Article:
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How Will Gifts To (or From) Family Members Affect My Divorce?

Gift

One of the main issues in any Boca Raton divorce case is the proper division of marital assets. Normally, Florida courts apply an “equitable distribution” rule. In most cases, equitable means a 50/50 split of any property acquired during the marriage. But a judge may depart from a strictly equal division under certain circumstances, such as when one spouse is found to have intentionally “dissipated” marital assets.

Dissipation is a fancy term for wasting money or property. For example, if one spouse blows $50,000 at the casino, that could be considered an intentional dissipation of assets. Another example would be one spouse using marital funds to purchase expensive gifts for a paramour.

Court: Pre-Divorce Gift to Husband’s Parents Was Not “Intentional Dissipation”

But what if one spouse simply makes a gift to family members and the other spouse objects? Does that qualify as intentional dissipation? And does the fact that the other spouse received gifts from family members affect her ability to seek alimony? A Florida appellate court recently confronted these questions.

The parties in this case, Sarazin v. Sarazin, were married for 15 years. Shortly before the wife filed for divorce, the husband made an $80,000 gift to his Croatian parents “to help them with their home.” The wife argued this gift constituted a dissipation of marital assets. She therefore wanted the $80,000 counted towards the court’s division of marital property. The husband objected, maintaining his wife “fully on board with the gift” at the time, and in any event he was not aware of his wife’s plan to file for divorce when he gave his parents the money.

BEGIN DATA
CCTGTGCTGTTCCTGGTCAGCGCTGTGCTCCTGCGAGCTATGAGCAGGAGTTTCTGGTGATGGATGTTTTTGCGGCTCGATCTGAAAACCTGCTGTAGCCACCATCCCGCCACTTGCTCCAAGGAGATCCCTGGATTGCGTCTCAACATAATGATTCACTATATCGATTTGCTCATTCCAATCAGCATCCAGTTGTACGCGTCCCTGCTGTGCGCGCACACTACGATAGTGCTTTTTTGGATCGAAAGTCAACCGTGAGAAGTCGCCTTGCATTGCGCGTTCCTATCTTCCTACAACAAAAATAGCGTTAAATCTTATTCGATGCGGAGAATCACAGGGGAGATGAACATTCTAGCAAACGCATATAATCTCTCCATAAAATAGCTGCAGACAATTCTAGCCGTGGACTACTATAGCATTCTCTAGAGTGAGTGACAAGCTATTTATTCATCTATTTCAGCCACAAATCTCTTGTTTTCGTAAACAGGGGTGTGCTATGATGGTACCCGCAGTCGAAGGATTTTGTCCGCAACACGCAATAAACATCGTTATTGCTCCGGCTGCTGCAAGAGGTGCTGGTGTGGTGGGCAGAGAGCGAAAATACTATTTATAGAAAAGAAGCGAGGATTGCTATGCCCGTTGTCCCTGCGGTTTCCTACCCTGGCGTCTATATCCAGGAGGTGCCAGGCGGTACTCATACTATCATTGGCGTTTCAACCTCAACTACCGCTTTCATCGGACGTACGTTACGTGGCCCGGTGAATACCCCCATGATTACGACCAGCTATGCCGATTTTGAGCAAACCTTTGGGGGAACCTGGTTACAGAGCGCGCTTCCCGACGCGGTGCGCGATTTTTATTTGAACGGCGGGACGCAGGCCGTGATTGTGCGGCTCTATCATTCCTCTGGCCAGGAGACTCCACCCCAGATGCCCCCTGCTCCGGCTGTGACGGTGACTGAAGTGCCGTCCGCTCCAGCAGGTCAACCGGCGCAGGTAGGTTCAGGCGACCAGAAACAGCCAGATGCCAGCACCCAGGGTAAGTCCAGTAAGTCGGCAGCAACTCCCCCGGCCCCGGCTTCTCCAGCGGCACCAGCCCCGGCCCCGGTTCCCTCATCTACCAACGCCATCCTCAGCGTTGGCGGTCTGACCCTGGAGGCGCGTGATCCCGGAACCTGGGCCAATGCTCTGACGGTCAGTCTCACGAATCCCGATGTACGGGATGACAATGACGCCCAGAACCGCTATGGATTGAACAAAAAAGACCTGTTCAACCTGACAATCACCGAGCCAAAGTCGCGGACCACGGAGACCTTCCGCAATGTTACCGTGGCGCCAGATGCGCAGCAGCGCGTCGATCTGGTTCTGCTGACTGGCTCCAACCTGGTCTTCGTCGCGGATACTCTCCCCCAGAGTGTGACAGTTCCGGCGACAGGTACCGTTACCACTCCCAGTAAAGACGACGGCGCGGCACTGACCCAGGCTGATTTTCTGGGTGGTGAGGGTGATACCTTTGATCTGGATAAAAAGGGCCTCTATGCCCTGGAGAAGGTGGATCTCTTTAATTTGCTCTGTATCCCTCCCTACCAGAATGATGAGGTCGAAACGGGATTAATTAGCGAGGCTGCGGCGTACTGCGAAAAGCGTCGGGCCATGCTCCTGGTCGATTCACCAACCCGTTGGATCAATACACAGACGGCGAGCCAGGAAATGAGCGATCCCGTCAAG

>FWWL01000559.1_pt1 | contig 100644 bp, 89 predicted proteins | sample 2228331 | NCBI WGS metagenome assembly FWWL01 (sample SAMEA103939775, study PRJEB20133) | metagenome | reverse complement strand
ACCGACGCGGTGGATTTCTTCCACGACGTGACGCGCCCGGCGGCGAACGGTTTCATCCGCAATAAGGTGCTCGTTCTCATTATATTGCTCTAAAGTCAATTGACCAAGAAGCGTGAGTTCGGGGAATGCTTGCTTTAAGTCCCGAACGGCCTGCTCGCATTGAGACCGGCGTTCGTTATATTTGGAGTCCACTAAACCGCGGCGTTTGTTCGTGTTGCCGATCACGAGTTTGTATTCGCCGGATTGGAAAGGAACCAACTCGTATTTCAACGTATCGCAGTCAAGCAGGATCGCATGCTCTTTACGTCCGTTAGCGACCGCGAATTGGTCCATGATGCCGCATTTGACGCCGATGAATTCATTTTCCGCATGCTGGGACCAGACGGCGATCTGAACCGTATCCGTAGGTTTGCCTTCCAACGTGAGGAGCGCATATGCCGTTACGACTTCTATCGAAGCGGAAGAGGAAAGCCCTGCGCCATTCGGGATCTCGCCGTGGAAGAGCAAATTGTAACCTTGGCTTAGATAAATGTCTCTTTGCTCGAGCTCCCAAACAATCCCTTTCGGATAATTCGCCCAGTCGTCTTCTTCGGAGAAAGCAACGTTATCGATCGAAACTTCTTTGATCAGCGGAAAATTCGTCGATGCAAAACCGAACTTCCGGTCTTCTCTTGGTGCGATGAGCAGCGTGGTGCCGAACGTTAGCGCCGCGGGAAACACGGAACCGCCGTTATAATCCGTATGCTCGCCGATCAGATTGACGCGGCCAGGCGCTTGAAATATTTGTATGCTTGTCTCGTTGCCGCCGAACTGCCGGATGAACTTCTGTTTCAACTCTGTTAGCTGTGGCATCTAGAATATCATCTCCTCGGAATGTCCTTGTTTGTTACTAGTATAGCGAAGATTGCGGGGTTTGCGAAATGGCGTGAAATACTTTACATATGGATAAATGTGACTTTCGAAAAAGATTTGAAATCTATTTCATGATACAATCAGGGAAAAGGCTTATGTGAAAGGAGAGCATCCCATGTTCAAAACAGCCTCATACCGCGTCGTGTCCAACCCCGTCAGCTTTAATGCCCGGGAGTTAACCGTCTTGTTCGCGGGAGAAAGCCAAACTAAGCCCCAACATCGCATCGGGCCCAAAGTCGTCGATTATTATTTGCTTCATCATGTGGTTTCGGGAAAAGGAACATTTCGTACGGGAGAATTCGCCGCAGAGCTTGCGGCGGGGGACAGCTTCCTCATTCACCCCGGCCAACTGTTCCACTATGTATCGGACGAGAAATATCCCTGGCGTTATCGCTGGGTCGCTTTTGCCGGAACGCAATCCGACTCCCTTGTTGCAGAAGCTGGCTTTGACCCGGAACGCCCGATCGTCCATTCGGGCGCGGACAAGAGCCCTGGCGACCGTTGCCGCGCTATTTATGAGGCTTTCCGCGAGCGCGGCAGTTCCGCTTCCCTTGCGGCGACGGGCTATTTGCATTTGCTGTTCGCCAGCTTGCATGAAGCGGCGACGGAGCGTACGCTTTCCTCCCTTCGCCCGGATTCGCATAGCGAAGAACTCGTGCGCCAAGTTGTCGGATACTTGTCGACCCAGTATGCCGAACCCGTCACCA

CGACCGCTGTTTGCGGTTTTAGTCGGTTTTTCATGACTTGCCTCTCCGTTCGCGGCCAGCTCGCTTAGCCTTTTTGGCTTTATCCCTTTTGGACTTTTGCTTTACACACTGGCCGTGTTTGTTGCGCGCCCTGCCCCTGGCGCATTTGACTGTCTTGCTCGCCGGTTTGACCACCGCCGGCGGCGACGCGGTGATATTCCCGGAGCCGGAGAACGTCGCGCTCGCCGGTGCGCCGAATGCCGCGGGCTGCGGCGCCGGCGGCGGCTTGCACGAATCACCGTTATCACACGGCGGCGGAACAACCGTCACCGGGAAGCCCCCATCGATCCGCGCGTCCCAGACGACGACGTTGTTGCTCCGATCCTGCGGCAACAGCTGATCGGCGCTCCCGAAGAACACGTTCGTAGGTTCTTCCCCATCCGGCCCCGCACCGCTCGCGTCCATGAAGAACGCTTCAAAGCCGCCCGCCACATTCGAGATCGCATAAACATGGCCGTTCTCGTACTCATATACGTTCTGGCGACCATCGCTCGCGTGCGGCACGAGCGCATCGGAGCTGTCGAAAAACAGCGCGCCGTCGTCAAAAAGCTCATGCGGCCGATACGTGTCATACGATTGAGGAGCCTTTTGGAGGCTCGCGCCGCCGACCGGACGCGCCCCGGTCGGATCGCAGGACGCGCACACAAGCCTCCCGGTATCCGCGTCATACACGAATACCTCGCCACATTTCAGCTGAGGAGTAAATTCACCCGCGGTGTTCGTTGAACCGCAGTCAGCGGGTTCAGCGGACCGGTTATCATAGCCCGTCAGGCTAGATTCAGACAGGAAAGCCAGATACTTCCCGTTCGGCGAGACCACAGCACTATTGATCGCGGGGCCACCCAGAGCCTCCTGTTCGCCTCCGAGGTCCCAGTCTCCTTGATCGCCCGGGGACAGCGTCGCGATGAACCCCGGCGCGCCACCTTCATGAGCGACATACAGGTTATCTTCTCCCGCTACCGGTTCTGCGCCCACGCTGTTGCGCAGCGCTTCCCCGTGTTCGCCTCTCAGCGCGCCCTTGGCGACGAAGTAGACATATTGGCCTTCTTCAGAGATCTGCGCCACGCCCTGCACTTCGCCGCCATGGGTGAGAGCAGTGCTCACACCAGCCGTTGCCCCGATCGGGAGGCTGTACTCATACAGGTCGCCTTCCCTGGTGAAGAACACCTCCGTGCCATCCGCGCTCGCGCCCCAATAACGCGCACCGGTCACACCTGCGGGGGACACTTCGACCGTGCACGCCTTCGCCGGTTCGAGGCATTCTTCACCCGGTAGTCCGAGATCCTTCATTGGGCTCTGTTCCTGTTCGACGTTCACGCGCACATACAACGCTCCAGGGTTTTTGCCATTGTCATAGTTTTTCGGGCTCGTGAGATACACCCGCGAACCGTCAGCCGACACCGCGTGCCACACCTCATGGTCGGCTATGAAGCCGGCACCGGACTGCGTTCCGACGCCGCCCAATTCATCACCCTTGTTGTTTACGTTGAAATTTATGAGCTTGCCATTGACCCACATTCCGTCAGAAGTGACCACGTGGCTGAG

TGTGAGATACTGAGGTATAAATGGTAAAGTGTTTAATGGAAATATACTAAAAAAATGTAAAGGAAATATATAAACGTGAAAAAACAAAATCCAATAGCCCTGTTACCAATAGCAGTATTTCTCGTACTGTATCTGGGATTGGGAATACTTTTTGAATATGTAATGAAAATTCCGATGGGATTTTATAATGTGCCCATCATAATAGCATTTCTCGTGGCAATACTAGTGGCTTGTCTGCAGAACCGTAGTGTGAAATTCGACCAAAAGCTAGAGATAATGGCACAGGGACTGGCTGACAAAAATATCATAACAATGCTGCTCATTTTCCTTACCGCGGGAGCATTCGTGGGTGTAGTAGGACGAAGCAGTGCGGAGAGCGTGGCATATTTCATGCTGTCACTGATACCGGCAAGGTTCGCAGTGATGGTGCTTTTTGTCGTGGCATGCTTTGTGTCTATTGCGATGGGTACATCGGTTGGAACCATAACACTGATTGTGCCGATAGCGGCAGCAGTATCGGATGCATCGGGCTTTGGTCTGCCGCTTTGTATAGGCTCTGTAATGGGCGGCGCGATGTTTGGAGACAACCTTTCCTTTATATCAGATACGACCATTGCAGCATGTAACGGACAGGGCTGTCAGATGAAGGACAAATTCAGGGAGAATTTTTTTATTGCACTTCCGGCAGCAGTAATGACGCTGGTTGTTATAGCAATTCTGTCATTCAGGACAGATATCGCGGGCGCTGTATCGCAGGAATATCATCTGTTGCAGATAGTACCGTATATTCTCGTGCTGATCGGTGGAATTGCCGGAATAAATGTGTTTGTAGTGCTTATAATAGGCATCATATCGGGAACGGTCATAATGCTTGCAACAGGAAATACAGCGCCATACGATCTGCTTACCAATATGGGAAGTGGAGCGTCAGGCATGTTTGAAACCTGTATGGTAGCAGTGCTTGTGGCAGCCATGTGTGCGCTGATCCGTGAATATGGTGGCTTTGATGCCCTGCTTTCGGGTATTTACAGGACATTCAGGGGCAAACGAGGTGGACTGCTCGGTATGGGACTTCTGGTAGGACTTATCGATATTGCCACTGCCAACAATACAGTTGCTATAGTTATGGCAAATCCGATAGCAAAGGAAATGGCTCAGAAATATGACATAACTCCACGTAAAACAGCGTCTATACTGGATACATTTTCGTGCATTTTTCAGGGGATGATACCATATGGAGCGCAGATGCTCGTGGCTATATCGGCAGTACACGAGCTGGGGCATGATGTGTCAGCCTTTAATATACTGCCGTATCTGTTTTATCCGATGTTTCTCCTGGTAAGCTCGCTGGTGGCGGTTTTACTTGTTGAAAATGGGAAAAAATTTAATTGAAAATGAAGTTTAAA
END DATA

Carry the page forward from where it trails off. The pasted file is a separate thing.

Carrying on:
The trial court found the husband’s argument more convincing and excluded the gift from the division of marital assets. The Florida First District Court of Appeal upheld the trial judge’s decision, effectively noting the trial court could have ruled either way on this subject.

But the First District did side with the wife on another issue. This time, the point of dispute was a series of gifts the wife received from her family. Specifically, the trial court found the wife regularly received “substantial” cash gifts from her mother and brothers. The trial court determined these gifts were likely to continue into the future, so it counted them as “income” for purposes of calculating the wife’s alimony award.

The appellate court said that was a mistake. Under Florida law, a judge may not consider “gifts which have not yet been received [and] are purely speculative in nature” when deciding alimony. While it might be reasonable to assume the wife’s family would continue to provide her with financial support in the future if she needed it, the First District said that has no relevance to a proper determination of either alimony or child support. The appeals court therefore returned the case to the trial judge with instructions to recalculate the award of both in this case.

Contact a Boca Raton Divorce Lawyer Today

If you are contemplating divorce, there are a number of financial and legal issues you will need to consider. The experienced Boca Raton divorce attorneys at WiseLieberman, PLLC, can review your case and advise you on the best course of action. Contact us today at 561-488-7788 to schedule a confidential consultation.

Source:

1dca.org/content/download/428766/4654967/file/175237_1286_02052019_08514451_i.pdf

https://www.wiselieberman.com/what-is-a-qdro-and-do-you-need-one/

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